Study Finds Correlation Between Exposure to Textile Dust In Workplace and Rheumatoid Arthritis
It’s obvious that breathing in dirt and dust isn’t great for your health, but according to the magazine Safety + Health, a new study suggests that exposure to textile dust could have especially detrimental consequences.
The study was conducted by Malaysia’s Allergy and Immunology Research Center at the Institute for Medical Research. Researchers analyzed 910 Malaysian women who had been previously diagnosed with early-stage rheumatoid arthritis and 910 women around the same age who were not.
Participants were asked if they worked in the textile industry and had ever been exposed to chemicals and silica dust, and they were then checked for ACPA (rheumatoid arthritis antibodies).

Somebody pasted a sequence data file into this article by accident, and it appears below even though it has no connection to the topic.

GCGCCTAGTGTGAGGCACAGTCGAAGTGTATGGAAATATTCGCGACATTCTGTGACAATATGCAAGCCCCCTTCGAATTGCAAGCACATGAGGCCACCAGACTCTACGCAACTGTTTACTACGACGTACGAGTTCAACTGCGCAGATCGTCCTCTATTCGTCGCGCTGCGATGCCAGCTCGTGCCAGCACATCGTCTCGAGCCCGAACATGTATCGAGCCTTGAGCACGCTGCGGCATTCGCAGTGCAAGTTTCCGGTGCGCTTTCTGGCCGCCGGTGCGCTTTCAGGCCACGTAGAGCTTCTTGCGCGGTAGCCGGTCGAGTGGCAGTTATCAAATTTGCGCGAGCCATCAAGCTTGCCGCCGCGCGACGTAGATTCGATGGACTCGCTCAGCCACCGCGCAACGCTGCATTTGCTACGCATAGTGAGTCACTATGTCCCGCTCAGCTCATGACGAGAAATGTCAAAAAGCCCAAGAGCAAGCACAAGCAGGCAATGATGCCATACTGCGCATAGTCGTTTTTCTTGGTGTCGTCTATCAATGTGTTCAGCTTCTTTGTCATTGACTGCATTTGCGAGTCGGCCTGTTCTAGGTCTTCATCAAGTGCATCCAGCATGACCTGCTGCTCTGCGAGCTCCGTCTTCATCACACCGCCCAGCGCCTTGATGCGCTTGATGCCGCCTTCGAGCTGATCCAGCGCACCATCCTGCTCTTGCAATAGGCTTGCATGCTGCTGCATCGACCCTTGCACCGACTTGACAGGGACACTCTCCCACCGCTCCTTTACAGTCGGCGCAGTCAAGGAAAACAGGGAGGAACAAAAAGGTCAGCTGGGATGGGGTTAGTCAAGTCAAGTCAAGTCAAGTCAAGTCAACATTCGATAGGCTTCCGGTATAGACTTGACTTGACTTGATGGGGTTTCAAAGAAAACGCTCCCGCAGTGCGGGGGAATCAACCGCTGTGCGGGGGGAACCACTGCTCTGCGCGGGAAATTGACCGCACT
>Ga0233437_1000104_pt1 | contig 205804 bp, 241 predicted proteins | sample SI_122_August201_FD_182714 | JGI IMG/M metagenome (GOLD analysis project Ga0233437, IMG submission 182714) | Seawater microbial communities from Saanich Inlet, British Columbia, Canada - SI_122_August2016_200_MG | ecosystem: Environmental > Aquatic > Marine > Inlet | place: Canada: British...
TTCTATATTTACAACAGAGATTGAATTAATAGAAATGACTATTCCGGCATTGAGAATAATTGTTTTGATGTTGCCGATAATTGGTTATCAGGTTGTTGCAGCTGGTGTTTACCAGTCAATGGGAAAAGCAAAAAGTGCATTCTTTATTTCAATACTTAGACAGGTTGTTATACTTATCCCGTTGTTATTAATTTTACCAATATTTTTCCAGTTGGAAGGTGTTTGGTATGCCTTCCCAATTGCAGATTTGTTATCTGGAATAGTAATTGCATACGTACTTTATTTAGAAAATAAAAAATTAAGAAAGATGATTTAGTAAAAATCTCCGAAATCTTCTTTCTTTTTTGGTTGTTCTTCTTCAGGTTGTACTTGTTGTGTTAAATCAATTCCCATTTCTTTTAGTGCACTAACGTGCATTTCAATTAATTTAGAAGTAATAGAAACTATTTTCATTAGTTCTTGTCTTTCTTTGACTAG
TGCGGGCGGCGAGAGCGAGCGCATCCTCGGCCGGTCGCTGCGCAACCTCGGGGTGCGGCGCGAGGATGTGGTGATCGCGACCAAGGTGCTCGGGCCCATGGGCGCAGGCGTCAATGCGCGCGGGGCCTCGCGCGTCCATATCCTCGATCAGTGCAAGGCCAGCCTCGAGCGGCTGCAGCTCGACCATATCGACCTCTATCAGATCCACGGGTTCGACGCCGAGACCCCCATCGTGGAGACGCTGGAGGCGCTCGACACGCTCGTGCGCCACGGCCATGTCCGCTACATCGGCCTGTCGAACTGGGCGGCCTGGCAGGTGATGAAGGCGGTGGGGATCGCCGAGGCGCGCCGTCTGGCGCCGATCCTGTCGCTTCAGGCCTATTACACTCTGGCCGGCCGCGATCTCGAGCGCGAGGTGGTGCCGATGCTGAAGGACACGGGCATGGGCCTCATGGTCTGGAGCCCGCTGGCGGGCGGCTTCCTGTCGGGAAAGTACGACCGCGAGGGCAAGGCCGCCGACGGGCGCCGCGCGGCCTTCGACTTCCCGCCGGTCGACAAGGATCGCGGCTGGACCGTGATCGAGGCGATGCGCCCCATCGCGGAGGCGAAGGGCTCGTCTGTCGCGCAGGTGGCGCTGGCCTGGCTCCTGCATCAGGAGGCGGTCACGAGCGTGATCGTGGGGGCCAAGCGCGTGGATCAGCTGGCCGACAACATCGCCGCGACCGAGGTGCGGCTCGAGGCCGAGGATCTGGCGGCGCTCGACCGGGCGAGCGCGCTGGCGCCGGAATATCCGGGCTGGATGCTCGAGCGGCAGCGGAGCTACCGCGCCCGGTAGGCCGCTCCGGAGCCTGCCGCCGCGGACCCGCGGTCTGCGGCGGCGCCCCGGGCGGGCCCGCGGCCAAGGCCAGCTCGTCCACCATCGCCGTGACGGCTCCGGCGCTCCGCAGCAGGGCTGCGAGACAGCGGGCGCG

Overall, 4.5% of the women with rheumatoid arthritis were also exposed to textile dust at work compared to just 1.7% of the diagnosed women without the disease. According to their results, women exposed to textile dust were three times more likely to develop rheumatoid arthritis than women who did not work in such an industry.
The study is, however, just evidence of correlation, not necessarily causation, as the researchers themselves readily acknowledged.
“From a public health perspective, our results imply that efforts should be considered to reduce the incidence of rheumatoid arthritis by reducing occupational exposure to textile dust,” researchers wrote in the study.
Exposure to textile dust was also connected to more than double the risk of having ACPA in general. Textile dust is particularly harmful to the lungs because of the size and shape, which allows it to get into them and cause inflammation; in order to combat it, industrial facilities often use central vacuum systems and air filters to prevent workers from breathing in these substances.
The study only used women as subjects for a couple of reasons. First, they are simply the predominant workers in the textile industry. Secondly, smoking is inherently more common in men and is a big factor in potential risk of rheumatoid arthritis.